Glyphosate has a 40 year history of safe and effective use. Daily Harvest News Service
Daily Harvest -- 8/21/2015
Here's your daily summary of top news from and other national and regional headlines from across the country. Do you know of someone who should also be on our list? Please ask them to click here.


Agri-Pulse: Survey shows farm computer use continues to grow
Link - The majority of farmers and ranchers now have computer and Internet access, and the number of connected producers continues to grow, a new survey shows.

Agri-Pulse: Vilsack mourns firefighter deaths, pledges resources to suppress wildfire threat
Link - Agriculture Secretary Tom Vilsack says the government will use "every available resource" to combat the outbreak of wildfires plaguing the American West after three firefighters are killed.

Agri-Pulse: Opinion: Cuts to the Farm Safety Net Jeopardize a National Asset
Link - If ever we lose the hard-working independent family farms that take care of the nation's landscape while producing a diverse set of crops more reliably and efficiently than any farm sector in history, then, and only then will we truly understand the value they provide.

Wall Street Journal: Deere Watches for Thinner Harvest
Link - Deere – which is more exposed to farm incomes than most equipment makers, but has been relatively buoyant on the stock market – deserves credit for preparing well for the current downturn and setting expectations.

Wall Street Journal: Illinois Corn Crop Forecast 14% Lower Than 2014 Harvest
Link - Illinois’s corn crop is forecast to come in more than 14% lower than last year, in line with the most recent federal projections, according to an average of survey results collected by scouts on a closely watched crop tour.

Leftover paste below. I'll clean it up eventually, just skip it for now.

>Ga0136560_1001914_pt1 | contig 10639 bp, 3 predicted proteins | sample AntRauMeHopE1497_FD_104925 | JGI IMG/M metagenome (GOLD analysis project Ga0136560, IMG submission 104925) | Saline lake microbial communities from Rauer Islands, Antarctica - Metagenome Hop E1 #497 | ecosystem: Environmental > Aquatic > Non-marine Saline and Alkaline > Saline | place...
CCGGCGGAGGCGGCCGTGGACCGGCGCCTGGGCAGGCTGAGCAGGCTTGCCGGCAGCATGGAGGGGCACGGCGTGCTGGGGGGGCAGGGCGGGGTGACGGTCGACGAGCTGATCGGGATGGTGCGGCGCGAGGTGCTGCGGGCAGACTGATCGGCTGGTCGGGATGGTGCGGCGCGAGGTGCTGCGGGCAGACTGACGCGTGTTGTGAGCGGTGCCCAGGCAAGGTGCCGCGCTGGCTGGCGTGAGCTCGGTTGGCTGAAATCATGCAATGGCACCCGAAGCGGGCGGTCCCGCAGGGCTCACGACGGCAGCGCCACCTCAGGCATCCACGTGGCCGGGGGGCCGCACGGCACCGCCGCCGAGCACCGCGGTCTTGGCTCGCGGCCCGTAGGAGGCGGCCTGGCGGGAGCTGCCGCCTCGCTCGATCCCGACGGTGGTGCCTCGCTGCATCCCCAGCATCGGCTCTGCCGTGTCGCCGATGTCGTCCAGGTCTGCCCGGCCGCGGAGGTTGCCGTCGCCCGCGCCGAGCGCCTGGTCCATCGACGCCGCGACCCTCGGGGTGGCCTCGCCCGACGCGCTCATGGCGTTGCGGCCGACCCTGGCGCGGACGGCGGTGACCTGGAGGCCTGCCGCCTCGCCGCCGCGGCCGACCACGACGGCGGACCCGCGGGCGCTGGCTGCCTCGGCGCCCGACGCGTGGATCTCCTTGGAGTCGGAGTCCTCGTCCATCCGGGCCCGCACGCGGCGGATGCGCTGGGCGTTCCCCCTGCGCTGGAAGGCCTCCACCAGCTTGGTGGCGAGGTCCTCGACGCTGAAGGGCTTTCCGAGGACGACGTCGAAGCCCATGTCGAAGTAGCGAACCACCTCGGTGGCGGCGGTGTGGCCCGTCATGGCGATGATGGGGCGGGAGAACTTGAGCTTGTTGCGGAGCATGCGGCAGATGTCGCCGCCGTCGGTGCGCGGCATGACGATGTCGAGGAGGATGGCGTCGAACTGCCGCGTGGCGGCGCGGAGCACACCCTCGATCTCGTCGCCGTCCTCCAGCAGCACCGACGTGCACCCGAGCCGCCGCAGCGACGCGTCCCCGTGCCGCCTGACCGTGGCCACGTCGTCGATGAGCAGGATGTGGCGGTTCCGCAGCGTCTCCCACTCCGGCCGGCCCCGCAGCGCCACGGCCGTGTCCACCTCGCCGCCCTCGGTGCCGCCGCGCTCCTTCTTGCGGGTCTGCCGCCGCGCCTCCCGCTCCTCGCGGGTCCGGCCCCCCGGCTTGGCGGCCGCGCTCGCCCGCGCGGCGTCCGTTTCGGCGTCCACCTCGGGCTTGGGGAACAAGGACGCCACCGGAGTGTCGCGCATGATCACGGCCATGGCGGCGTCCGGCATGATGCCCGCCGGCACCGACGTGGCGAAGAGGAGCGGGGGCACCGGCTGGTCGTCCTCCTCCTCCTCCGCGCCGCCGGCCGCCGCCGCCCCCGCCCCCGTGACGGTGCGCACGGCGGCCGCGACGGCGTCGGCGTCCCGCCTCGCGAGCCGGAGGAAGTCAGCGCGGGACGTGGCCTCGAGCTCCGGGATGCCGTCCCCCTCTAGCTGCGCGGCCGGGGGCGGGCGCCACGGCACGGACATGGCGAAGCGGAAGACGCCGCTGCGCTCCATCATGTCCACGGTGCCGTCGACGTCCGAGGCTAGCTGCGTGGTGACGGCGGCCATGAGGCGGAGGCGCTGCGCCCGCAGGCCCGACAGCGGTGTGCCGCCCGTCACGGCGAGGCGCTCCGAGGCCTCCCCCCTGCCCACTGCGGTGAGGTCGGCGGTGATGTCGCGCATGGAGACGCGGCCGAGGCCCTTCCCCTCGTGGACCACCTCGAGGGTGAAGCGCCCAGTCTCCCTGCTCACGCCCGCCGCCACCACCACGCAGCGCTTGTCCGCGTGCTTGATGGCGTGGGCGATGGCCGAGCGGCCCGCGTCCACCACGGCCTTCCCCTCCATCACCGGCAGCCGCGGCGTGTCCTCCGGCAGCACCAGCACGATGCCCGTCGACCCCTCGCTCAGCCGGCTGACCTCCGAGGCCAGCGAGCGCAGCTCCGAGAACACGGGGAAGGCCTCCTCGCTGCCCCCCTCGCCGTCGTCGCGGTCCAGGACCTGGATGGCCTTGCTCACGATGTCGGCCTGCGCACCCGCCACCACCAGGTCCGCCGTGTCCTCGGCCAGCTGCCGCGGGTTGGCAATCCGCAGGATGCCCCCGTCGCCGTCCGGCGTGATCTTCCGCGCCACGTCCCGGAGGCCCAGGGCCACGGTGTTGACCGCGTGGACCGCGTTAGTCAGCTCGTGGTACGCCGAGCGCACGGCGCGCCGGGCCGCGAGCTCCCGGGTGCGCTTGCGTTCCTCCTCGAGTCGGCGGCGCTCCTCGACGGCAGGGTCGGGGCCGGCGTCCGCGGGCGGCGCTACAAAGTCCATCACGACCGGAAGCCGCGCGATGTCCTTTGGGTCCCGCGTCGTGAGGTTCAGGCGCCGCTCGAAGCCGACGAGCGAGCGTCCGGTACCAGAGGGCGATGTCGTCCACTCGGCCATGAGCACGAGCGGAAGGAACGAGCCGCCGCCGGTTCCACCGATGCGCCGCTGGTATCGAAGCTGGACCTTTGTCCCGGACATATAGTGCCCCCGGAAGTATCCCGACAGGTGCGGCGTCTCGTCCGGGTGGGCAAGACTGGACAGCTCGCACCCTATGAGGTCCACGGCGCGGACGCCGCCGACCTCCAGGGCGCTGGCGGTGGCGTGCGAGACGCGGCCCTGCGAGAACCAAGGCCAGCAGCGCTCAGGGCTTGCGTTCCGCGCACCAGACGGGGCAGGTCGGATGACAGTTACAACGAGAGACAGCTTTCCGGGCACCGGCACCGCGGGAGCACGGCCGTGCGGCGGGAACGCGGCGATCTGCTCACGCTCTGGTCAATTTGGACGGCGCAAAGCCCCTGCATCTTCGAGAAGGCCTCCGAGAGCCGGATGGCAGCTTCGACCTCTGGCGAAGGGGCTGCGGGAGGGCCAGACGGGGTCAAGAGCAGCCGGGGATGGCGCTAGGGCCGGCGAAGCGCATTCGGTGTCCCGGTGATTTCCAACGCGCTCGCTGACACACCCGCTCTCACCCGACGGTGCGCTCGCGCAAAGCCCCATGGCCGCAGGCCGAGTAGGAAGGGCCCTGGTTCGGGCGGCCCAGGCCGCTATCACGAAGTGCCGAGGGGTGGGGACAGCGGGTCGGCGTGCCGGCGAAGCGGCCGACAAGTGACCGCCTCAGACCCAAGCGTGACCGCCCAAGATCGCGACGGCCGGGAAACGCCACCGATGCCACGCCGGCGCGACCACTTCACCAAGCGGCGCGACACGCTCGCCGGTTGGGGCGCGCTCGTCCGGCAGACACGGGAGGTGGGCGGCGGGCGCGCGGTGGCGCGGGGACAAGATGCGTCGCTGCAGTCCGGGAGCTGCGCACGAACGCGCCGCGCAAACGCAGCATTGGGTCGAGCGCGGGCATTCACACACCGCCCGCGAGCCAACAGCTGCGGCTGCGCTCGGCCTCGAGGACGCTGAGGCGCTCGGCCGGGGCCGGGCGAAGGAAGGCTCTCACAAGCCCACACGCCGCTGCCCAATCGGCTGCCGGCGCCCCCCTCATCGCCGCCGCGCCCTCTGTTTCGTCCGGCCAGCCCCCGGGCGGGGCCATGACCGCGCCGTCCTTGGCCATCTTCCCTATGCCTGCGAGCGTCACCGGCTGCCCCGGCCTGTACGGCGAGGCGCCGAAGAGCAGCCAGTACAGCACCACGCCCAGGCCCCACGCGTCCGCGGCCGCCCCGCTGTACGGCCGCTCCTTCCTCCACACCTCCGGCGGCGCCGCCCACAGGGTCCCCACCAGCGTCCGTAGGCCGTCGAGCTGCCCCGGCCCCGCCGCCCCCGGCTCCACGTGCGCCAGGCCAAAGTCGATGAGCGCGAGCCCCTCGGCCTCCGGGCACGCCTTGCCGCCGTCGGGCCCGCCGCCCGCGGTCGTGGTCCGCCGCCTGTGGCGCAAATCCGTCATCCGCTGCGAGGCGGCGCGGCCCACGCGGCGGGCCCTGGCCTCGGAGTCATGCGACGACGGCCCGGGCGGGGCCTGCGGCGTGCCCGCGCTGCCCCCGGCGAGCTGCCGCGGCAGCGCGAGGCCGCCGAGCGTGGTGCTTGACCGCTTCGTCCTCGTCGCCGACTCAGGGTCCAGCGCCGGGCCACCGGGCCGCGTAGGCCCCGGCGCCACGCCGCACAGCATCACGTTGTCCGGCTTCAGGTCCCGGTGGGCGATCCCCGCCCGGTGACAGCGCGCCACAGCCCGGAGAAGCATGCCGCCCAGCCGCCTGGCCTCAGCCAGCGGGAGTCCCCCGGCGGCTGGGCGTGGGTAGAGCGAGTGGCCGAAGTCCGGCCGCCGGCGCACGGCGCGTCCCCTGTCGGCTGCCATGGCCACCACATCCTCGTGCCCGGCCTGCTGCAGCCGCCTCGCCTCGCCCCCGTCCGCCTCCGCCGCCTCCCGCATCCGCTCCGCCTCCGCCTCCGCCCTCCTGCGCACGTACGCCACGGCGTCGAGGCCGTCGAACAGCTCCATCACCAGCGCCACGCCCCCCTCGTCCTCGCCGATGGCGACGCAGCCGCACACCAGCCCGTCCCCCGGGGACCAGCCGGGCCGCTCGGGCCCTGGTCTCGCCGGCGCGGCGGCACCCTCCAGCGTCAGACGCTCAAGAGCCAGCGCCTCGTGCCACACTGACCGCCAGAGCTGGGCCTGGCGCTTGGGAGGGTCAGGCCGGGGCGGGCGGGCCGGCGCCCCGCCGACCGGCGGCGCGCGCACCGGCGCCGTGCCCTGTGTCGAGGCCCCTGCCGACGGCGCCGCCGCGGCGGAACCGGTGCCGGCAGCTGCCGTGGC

Palm Beach Post: Mobile labs help Florida agriculture save billions of gallons of water
Link - Florida’s Mobile Irrigation Lab program helped agricultural operations save more than 12 million gallons of water in the last fiscal year, Agriculture Commissioner Adam Putnam said Thursday.

Reuters: Scientists call for new review of herbicide, cite 'flawed' U.S. regulations
Link - U.S. regulators have relied on flawed and outdated research to allow expanded use of an herbicide linked to cancer, and new assessments should be urgently conducted, according to a column published in the New England Journal of Medicine on Wednesday.


Agri-Pulse: America's Renewable Future meets with Donald Trump
Link - America’s Renewal Future is less than a year old, but it has already made an impact when it comes to educating presidential candidates about the importance of agriculture and renewable fuels.

Wall Street Journal: Employers Feel Pinch as Energy Boom Sputters
Link - Waynesburg in Greene County, Pa., traditionally one of the state’s poorest counties, saw a boom thanks to fracking—but now it is feeling the energy industry’s downturn.

Wall Street Journal: Refineries Could Push Oil Over the Edge
Link - As crude oil teeters on the edge of the $30s, it isn’t necessarily China or Saudi Arabia that will push prices over the edge. Rather, the final shove could come from the U.S.


Agri-Pulse: Borlaug joins farmer moms to counter Hollywood anti-GMO campaign
Link - A group of self-proclaimed Moms for GMOs has released a letter they sent to celebrity advocates including Gwyneth Paltrow and Sarah Michelle Geller urging the actresses to rethink their support for mandatory labeling of products made with genetically modified organisms (GMOs).

Wall Street Journal: More Foods Boast Non-GMO Labels—Even Those Without GMOs
Link - Exact data on how many products claim they are GMO-free isn’t available, but the number is growing.

Wall Street Journal: Coca-Cola Pledges to Disclose Financial Contributions to Health Groups, Researchers
Link - Coca-Cola Co. Chairman and Chief Executive Muhtar Kent promised in an op-ed in The Wall Street Journal that the beverage giant will start disclosing all of its financial contributions to health groups and academic researchers after coming under fire for an anti-obesity initiative.